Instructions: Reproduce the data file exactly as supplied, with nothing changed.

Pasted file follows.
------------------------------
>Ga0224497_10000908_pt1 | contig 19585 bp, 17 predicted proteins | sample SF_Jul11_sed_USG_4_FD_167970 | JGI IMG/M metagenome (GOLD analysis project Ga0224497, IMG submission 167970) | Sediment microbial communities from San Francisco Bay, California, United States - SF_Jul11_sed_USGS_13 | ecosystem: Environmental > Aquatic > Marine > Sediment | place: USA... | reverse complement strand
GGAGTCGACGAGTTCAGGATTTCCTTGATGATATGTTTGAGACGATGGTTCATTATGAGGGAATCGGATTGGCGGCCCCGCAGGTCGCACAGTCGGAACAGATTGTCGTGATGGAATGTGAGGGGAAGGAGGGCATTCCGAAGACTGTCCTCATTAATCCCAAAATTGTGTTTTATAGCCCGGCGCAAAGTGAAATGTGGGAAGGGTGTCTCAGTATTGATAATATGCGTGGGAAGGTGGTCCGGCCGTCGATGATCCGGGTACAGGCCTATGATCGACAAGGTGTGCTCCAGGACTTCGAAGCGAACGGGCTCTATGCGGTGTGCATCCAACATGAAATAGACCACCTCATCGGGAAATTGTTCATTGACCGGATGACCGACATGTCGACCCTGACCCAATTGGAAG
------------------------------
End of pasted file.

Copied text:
>Ga0224497_10000908_pt1 | contig 19585 bp, 17 predicted proteins | sample SF_Jul11_sed_USG_4_FD_167970 | JGI IMG/M metagenome (GOLD analysis project Ga0224497, IMG submission 167970) | Sediment microbial communities from San Francisco Bay, California, United States - SF_Jul11_sed_USGS_13 | ecosystem: Environmental > Aquatic > Marine > Sediment | place: USA... | reverse complement strand
GGAGTCGACGAGTTCAGGATTTCCTTGATGATATGTTTGAGACGATGGTTCATTATGAGGGAATCGGATTGGCGGCCCCGCAGGTCGCACAGTCGGAACAGATTGTCGTGATGGAATGTGAGGGGAAGGAGGGCATTCCGAAGACTGTCCTCATTAATCCCAAAATTGTGTTTTATAGCCCGGCGCAAAGTGAAATGTGGGAAGGGTGTCTCAGTATTGATAATATGCGTGGGAAGGTGGTCCGGCCGTCGATGATCCGGGTACAGGCCTATGATCGACAAGGTGTGCTCCAGGACTTCGAAGCGAACGGGCTCTATGCGGTGTGCATCCAACATGAAATAGACCACCTCATCGGGAAATTGTTCATTGACCGGATGACCGACATGTCGACCCTGACCCAATTGGAAG